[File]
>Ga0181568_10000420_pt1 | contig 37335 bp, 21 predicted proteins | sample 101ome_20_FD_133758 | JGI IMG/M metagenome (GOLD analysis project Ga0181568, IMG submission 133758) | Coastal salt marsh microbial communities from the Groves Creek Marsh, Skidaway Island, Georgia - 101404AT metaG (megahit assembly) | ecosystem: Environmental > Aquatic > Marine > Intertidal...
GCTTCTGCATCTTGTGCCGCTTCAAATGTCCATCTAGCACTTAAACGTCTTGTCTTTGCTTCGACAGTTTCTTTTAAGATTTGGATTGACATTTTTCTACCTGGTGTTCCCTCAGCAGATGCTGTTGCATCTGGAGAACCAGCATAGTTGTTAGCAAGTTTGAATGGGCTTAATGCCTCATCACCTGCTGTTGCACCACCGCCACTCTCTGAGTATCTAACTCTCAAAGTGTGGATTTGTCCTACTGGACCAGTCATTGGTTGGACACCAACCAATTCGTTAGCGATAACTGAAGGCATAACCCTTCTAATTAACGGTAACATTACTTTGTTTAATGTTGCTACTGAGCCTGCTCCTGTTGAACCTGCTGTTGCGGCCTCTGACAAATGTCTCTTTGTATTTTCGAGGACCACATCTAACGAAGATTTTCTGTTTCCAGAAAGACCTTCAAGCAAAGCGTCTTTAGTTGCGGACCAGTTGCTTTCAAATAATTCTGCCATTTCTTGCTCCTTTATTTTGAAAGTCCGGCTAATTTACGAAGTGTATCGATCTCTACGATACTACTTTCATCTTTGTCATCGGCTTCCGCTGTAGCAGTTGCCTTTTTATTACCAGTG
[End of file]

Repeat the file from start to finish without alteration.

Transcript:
>Ga0181568_10000420_pt1 | contig 37335 bp, 21 predicted proteins | sample 101ome_20_FD_133758 | JGI IMG/M metagenome (GOLD analysis project Ga0181568, IMG submission 133758) | Coastal salt marsh microbial communities from the Groves Creek Marsh, Skidaway Island, Georgia - 101404AT metaG (megahit assembly) | ecosystem: Environmental > Aquatic > Marine > Intertidal...
GCTTCTGCATCTTGTGCCGCTTCAAATGTCCATCTAGCACTTAAACGTCTTGTCTTTGCTTCGACAGTTTCTTTTAAGATTTGGATTGACATTTTTCTACCTGGTGTTCCCTCAGCAGATGCTGTTGCATCTGGAGAACCAGCATAGTTGTTAGCAAGTTTGAATGGGCTTAATGCCTCATCACCTGCTGTTGCACCACCGCCACTCTCTGAGTATCTAACTCTCAAAGTGTGGATTTGTCCTACTGGACCAGTCATTGGTTGGACACCAACCAATTCGTTAGCGATAACTGAAGGCATAACCCTTCTAATTAACGGTAACATTACTTTGTTTAATGTTGCTACTGAGCCTGCTCCTGTTGAACCTGCTGTTGCGGCCTCTGACAAATGTCTCTTTGTATTTTCGAGGACCACATCTAACGAAGATTTTCTGTTTCCAGAAAGACCTTCAAGCAAAGCGTCTTTAGTTGCGGACCAGTTGCTTTCAAATAATTCTGCCATTTCTTGCTCCTTTATTTTGAAAGTCCGGCTAATTTACGAAGTGTATCGATCTCTACGATACTACTTTCATCTTTGTCATCGGCTTCCGCTGTAGCAGTTGCCTTTTTATTACCAGTG